The National Parks are my Disney world. Driving down roads lined with thousands of pine trees that open up to blue lakes, canyon rivers, and unbelievable mountains, we get swallowed up in it all. We lose ourselves. Finding solitude without going into the backcountry is nearly impossible, but it doesn’t matter. There’s something about being immersed in nature’s vastness with people from all over the world speaking all different languages – the parks allow us to connect even without words. As we hike and we explore and we let go of everything except experiencing life’s beauty, we connect back to our oneness with it all.

For a whole week, we camped and explored Yellowstone and Grand Teton National Park. (Do not miss the chance to see both since they are right next to each other.) We camped at Lizard Creek Campground which is in Grand Teton NP, but also gave us relatively easy access to Yellowstone. All of the campgrounds in the park fill early in the morning and we didn’t plan this trip far enough in advance to have made reservations. We chose Lizard Creek because the Internet told us that it usually doesn’t fill until the evening. And since we were driving in on a Saturday during the busy summer, we knew it was going to be a challenge to find camping. C’s parents and brother joined us for this part of the trip and were able to snag the last 2 campsites at 4pm. While we would have had more time to explore Yellowstone if we had camped in the park, I think we saved time (and stress) by not moving to a different campground mid-week.

We immediately fell in love with our campground that was adjacent to Jackson Lake and gave us a gorgeous sunset view of the Tetons. We didn’t realize that this area is filled with lakes (we all know Yellowstone for the sizzling hot geysers, not cool lake waters). Most of the campgrounds seem to have easy access to rocky beaches and lake views. Lizard Creek campground is just up the road from  Colter Bay Village where you can shower and do laundry.

I had never done yoga in such beautiful surroundings before, and it was the best antidote to all of the driving we did throughout the week. I found a perfect (though somewhat bumpy) overlook of the lake to put down my mat and find some silence. This trip has definitely reminded me that I need to always make time for myself to be alone. It’s sometimes hard to do that on a camping trip in the National Parks, but even with millions of visitors (and sharing car and camp space with family) – the parks are huge. I just had to make the effort to find my own space.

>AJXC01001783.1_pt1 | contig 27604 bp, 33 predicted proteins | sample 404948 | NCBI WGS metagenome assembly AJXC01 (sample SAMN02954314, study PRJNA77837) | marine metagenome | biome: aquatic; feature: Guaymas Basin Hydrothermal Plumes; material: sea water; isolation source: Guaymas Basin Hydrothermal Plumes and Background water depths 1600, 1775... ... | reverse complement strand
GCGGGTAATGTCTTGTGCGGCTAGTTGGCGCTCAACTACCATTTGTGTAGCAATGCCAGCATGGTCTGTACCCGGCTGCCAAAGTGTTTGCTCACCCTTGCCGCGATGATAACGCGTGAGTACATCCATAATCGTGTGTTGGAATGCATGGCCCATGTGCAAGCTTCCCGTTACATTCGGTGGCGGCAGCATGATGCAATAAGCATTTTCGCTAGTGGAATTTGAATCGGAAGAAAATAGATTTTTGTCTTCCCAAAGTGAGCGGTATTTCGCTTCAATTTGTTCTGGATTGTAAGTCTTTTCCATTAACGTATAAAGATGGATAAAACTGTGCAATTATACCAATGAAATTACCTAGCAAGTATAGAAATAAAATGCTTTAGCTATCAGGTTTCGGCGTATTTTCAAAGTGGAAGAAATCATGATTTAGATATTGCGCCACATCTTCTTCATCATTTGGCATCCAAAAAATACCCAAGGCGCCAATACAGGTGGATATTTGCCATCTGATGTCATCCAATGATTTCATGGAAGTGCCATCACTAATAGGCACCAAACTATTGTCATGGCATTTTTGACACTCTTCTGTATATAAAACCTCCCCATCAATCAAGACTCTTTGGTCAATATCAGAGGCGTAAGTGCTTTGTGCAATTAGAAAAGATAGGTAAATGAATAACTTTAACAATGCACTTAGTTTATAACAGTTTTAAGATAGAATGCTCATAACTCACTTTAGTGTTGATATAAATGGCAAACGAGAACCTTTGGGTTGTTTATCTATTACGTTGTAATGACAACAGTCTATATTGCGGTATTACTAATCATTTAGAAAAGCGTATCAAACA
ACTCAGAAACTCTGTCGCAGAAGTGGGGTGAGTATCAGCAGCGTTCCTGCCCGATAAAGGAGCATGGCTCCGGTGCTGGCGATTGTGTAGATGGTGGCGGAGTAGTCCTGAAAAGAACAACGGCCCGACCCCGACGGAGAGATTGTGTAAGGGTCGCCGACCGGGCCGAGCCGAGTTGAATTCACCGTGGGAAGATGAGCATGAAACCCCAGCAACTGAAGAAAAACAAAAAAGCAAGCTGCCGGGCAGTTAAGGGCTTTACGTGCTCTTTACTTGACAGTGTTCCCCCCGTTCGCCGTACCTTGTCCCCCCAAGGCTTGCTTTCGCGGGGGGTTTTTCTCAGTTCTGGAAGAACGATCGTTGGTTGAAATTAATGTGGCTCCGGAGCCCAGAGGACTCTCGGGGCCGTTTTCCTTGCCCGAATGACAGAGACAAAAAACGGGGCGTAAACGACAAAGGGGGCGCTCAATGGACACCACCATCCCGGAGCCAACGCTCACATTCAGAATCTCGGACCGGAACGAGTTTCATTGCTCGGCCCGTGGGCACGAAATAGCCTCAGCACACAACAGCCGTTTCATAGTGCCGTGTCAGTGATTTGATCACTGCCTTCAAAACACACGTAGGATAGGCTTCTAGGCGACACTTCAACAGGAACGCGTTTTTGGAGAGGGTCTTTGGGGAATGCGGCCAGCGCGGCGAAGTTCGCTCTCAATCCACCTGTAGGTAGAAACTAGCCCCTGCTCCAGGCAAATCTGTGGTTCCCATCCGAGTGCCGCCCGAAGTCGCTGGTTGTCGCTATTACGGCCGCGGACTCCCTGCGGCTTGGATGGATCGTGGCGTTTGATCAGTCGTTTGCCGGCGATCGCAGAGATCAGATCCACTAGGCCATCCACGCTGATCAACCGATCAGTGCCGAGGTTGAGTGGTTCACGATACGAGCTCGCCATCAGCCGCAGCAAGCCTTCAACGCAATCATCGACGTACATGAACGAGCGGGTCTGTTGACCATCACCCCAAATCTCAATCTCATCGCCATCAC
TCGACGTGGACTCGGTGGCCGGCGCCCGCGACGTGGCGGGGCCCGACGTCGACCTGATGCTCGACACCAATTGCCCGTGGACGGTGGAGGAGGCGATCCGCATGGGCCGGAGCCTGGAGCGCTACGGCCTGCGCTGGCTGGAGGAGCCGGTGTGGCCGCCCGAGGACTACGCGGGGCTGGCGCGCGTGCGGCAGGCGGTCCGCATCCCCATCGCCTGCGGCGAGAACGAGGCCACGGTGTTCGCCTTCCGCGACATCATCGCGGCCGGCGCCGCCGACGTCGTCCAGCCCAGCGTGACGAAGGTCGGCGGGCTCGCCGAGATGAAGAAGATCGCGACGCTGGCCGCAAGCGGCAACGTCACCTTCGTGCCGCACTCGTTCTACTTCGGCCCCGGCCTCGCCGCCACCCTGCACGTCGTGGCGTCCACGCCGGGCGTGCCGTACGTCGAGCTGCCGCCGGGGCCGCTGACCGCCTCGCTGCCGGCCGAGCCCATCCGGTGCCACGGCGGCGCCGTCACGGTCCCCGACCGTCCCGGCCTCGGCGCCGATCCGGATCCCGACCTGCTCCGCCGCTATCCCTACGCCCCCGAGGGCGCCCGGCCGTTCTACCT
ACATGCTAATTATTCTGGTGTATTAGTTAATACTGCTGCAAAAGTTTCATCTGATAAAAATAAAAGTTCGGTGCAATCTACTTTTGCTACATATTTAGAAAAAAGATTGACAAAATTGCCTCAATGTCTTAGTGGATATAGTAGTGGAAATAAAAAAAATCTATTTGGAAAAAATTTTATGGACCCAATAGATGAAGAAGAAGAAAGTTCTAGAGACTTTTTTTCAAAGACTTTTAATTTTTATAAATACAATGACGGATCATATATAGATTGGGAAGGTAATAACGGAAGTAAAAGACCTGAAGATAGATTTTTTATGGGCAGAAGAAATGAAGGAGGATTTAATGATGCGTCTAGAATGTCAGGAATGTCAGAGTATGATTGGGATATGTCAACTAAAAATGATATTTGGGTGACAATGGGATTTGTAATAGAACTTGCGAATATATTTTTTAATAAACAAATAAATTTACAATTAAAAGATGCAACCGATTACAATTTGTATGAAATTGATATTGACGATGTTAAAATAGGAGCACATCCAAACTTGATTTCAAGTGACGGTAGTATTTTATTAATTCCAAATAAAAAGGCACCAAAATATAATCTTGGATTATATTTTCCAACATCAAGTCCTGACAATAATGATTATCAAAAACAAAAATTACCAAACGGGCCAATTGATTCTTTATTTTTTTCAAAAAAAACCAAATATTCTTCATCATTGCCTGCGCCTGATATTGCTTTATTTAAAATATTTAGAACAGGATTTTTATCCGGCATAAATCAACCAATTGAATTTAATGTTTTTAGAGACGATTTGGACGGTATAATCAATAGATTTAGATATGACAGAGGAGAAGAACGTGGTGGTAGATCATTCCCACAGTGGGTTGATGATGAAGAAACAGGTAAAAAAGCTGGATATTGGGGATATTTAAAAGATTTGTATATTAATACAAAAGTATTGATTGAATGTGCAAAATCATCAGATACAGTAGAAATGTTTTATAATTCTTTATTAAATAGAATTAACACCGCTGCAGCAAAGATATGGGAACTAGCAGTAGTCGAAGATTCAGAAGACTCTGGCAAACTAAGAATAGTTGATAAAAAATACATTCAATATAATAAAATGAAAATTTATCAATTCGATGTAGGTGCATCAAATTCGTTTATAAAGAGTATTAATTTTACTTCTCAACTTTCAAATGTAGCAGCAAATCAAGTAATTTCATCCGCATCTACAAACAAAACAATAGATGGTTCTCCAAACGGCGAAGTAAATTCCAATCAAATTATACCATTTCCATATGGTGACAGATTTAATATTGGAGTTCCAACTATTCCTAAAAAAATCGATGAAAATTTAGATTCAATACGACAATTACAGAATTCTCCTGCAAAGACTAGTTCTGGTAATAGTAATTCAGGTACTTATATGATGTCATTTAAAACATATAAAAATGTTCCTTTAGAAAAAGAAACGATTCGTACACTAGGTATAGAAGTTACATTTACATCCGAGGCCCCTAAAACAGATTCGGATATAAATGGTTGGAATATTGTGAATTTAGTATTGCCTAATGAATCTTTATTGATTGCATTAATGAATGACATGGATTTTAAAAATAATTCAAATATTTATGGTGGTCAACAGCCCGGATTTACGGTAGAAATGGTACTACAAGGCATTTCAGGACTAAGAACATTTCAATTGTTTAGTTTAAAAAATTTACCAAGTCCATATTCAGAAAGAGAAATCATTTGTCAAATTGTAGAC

Our campground by the lake also gave us some amazing star gazing. We spent several nights looking up at the planets and the stars and wondering at the Milky Way that reflected in the lake. Not to mention the meteors that streaked all the way across the sky every few minutes.

This part of our trip was the longest camping streak we have had so far, but the time evaporated before we could catch our breath. The funny thing is, though, I don’t have any great photos of the Teton Mountains. The first day (when I wrote Grand Teton NP), I was completely mesmerized with the enormity of the mountain range and its perfect setting – and I didn’t take any photos except a shitty cell phone shot. I figured there would be plenty of time for that, but the next day, smoke from wildfires completely obstructed our view of the mountains as you can see in the photos below. And when the smoke cleared in the next couple of days, we hiked Jenny Lake which gave us a close up view of Grand Teton, but not the grand photo of the whole mountain range that I was lacking (in the evening
hours, since the sun sets behind the mountains, the definition of the rock faces fades into shadows). On our last day in the park, I got up early to drive down to Colter Bay Village and snapped a couple of quick photos on the beach before my camera informed me that my batteries were dead. Of course. But luckily, the photo turned out pretty well (compare it with the smoke covered mountains below).

Grand Tetons
I promise there are mountains in this picture, but the wildfires hide them.